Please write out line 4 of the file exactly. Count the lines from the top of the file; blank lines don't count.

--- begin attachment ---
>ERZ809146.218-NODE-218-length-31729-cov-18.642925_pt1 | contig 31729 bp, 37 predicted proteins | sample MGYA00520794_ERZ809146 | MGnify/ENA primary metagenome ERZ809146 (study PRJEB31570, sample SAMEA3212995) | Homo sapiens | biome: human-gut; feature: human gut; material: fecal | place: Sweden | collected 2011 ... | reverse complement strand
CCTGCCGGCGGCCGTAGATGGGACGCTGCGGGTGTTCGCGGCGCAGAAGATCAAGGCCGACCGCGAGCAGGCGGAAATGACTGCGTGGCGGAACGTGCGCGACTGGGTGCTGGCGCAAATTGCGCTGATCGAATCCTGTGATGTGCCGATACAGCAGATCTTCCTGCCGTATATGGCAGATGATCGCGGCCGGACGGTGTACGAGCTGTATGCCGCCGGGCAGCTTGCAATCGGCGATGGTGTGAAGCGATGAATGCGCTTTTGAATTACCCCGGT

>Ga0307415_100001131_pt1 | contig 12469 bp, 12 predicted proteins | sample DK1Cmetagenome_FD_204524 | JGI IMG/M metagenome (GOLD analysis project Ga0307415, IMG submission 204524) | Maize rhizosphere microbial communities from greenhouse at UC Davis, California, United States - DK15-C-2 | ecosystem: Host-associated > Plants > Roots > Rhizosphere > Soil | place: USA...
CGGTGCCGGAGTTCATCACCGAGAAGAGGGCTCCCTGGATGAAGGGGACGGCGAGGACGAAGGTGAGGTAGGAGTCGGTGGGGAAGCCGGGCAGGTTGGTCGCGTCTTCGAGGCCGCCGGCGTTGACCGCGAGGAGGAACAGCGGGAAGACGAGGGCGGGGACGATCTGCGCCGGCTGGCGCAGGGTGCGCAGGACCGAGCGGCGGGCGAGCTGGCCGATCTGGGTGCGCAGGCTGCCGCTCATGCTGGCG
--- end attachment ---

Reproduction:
CGGTGCCGGAGTTCATCACCGAGAAGAGGGCTCCCTGGATGAAGGGGACGGCGAGGACGAAGGTGAGGTAGGAGTCGGTGGGGAAGCCGGGCAGGTTGGTCGCGTCTTCGAGGCCGCCGGCGTTGACCGCGAGGAGGAACAGCGGGAAGACGAGGGCGGGGACGATCTGCGCCGGCTGGCGCAGGGTGCGCAGGACCGAGCGGCGGGCGAGCTGGCCGATCTGGGTGCGCAGGCTGCCGCTCATGCTGGCG